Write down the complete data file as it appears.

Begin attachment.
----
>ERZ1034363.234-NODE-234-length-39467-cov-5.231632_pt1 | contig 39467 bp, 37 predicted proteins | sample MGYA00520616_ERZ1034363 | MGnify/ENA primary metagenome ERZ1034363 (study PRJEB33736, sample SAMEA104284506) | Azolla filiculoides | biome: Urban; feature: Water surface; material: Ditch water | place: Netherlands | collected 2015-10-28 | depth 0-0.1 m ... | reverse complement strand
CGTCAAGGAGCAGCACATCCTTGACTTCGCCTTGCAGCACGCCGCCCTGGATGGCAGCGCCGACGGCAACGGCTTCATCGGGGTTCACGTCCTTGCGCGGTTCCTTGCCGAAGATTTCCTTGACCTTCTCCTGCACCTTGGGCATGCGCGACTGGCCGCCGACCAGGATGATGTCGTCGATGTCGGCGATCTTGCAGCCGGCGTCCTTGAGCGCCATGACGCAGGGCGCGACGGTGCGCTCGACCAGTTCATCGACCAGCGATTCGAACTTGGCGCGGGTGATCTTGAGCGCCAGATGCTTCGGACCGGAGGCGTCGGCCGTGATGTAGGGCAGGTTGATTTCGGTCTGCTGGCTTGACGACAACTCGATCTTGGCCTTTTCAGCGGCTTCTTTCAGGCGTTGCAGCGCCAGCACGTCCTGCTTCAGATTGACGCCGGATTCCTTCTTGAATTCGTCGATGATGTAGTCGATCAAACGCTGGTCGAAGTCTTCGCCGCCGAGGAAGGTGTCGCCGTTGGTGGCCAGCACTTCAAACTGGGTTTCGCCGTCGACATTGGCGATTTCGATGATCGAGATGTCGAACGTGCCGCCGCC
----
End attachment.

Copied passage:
>ERZ1034363.234-NODE-234-length-39467-cov-5.231632_pt1 | contig 39467 bp, 37 predicted proteins | sample MGYA00520616_ERZ1034363 | MGnify/ENA primary metagenome ERZ1034363 (study PRJEB33736, sample SAMEA104284506) | Azolla filiculoides | biome: Urban; feature: Water surface; material: Ditch water | place: Netherlands | collected 2015-10-28 | depth 0-0.1 m ... | reverse complement strand
CGTCAAGGAGCAGCACATCCTTGACTTCGCCTTGCAGCACGCCGCCCTGGATGGCAGCGCCGACGGCAACGGCTTCATCGGGGTTCACGTCCTTGCGCGGTTCCTTGCCGAAGATTTCCTTGACCTTCTCCTGCACCTTGGGCATGCGCGACTGGCCGCCGACCAGGATGATGTCGTCGATGTCGGCGATCTTGCAGCCGGCGTCCTTGAGCGCCATGACGCAGGGCGCGACGGTGCGCTCGACCAGTTCATCGACCAGCGATTCGAACTTGGCGCGGGTGATCTTGAGCGCCAGATGCTTCGGACCGGAGGCGTCGGCCGTGATGTAGGGCAGGTTGATTTCGGTCTGCTGGCTTGACGACAACTCGATCTTGGCCTTTTCAGCGGCTTCTTTCAGGCGTTGCAGCGCCAGCACGTCCTGCTTCAGATTGACGCCGGATTCCTTCTTGAATTCGTCGATGATGTAGTCGATCAAACGCTGGTCGAAGTCTTCGCCGCCGAGGAAGGTGTCGCCGTTGGTGGCCAGCACTTCAAACTGGGTTTCGCCGTCGACATTGGCGATTTCGATGATCGAGATGTCGAACGTGCCGCCGCC